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Over the past five years, a dozen gated singles’ networks have sprung up in the big cities—Delhi, Mumbai, Bangalore, Pune—to serve the social group they refer to as “cultured professionals.” You could be a lawyer, a banker, an entrepreneur, a consultant, an architect, a pilot, a news anchor, a graphic designer, a TED fellow.
The way the networks describe their target client more or less makes up the definition of ‘class’ in contemporary India.
In urban India’s new cultural hierarchy, the top rung is reserved for the global Indian: The foreign-educated, career-oriented, well-read, well-paid, well-travelled and socially savvy men and women who are held up by an increasingly aspirational society as the embodiment of success.
The deeper the idea of money not being able to buy everything sets in urban psyche, the bigger the rise in the social stock of people who had the foresight to cultivate “class.” They are the taste-makers and trendsetters, pursued by gourmet restaurants, adventure travel companies and peddlers of holistic living.
The more you observe their rise, the more they seem to have everything going for them. The reasons: They have too much work, too little time, saturated social circles, few outlets to meet new people like themselves, cultural baggage, and too many expectations.
Given their social prominence, it was only a matter of time before new-age entrepreneurs realised the market potential of helping India’s professional elite pair off.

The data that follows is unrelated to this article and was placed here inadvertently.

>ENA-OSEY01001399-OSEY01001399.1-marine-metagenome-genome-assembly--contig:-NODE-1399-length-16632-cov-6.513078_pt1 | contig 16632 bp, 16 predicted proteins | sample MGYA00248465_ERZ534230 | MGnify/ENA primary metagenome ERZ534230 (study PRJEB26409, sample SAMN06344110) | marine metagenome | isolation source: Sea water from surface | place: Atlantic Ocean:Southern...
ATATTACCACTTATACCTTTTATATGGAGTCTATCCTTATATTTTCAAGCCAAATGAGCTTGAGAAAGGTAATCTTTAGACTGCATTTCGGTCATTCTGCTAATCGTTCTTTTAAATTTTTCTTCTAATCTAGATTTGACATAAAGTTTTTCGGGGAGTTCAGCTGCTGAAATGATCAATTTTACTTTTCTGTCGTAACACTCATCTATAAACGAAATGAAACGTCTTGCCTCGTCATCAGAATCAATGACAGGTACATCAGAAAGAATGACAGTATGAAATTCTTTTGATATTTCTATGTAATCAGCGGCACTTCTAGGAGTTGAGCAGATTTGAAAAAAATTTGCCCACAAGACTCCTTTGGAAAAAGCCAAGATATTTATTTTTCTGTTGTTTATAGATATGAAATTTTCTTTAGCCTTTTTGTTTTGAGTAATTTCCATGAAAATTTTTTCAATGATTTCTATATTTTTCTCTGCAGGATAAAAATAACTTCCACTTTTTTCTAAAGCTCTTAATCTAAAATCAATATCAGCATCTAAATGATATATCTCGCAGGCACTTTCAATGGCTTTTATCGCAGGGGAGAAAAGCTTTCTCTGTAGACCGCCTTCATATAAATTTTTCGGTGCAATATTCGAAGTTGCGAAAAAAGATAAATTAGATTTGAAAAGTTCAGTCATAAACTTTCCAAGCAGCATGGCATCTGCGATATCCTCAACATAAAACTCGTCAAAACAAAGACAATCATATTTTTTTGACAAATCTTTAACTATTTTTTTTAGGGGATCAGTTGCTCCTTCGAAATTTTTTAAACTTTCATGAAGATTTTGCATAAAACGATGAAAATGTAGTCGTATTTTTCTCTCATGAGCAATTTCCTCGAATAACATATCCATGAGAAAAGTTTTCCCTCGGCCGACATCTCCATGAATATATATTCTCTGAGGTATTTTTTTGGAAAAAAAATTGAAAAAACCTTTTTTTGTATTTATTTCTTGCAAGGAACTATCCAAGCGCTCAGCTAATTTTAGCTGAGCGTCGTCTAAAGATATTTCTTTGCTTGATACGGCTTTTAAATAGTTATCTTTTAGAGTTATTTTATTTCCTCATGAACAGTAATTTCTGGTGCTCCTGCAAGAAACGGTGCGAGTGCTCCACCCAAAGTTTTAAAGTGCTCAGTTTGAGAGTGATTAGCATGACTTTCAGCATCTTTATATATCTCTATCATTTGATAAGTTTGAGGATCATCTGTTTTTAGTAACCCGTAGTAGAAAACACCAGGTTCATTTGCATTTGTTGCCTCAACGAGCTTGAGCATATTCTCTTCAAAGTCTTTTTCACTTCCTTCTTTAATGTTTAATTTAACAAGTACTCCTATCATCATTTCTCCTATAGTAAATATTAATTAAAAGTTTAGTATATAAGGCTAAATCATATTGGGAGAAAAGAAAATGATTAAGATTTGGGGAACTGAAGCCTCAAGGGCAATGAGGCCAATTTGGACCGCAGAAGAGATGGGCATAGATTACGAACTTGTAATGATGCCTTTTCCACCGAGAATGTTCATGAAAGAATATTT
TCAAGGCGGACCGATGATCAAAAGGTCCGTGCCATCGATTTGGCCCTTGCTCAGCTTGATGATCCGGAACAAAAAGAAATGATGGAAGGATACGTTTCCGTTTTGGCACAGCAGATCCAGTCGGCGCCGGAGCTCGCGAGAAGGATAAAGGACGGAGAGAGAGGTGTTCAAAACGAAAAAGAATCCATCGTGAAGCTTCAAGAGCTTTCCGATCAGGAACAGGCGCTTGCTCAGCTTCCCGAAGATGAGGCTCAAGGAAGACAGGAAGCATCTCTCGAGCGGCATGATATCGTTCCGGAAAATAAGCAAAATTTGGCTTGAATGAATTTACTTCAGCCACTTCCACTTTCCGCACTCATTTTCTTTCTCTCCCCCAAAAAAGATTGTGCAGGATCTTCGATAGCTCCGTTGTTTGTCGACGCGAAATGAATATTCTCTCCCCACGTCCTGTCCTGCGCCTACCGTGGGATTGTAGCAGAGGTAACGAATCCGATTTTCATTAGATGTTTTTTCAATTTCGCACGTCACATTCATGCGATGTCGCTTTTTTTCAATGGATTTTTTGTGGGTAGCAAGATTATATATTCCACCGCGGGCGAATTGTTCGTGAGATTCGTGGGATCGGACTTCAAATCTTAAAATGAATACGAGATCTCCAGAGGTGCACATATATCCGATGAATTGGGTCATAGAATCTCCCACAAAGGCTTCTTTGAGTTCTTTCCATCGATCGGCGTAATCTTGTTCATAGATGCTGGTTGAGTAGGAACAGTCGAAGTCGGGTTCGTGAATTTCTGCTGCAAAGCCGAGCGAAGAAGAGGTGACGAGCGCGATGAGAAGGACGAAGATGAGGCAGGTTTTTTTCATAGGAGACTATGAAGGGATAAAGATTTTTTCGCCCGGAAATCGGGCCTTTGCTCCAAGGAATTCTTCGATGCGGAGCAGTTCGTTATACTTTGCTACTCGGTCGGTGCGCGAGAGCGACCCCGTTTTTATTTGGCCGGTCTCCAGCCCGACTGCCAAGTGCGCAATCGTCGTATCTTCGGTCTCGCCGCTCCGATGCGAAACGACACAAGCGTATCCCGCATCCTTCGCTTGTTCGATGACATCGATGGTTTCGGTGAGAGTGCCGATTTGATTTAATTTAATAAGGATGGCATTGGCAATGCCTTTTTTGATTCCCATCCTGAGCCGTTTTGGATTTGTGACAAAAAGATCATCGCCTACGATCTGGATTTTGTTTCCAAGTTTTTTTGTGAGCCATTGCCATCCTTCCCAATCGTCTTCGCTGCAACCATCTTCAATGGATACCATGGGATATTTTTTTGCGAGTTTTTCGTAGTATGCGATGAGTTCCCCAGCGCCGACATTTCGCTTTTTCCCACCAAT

It was after being single for several years that Varsha Agnihotri, aged 35 at the time and working as an ad filmmaker in Mumbai, founded FNM in 2010 in partnership with her brother Abhishek.
“We were both single, had a large circle of friends, but rarely saw someone outside of it,” Agnihotri told me over a salad-and-sandwich lunch at an upscale restaurant in Vasant Kunj.“We made a page on Facebook and had a hundred members in just a month.A World Alike, a few-months-old invitation-only lifestyle network in Delhi only takes in “well-educated, articulate” individuals with “social, emotional and intellectual capital.” Multi-city singles’ network Floh marks out its clientele as “urban professionals who have graduated from top universities in India and across the world.” Aisle, a closed online community of “urban, like-minded Indians,” makes clear that “if what comes to your mind when you hear “Guns N’ Roses” is guns or roses, then you might not be a good fit.” Footloose No More (FNM), a private match-making network in Mumbai also specifies who it’s not for.“We don’t want those people joining this group who don’t naturally belong here because we have our events at high-end clubs and venues…Your money alone does not entitle you to come to our events.” Hatkeshaadi.com, an online matrimony network, defines their ideal member as “well-educated, well-travelled…multi-dimensional in their personalities, with the right mix of modern and traditional values.” For some of the people behind these networks, starting one was the only way to find companionship or love.A World Alike was set up by Himanshu Gupta, a 35-year-old investment banker who returned to India recently after being abroad for ten years, because he found it hard to meet interesting people to meet or date in Delhi.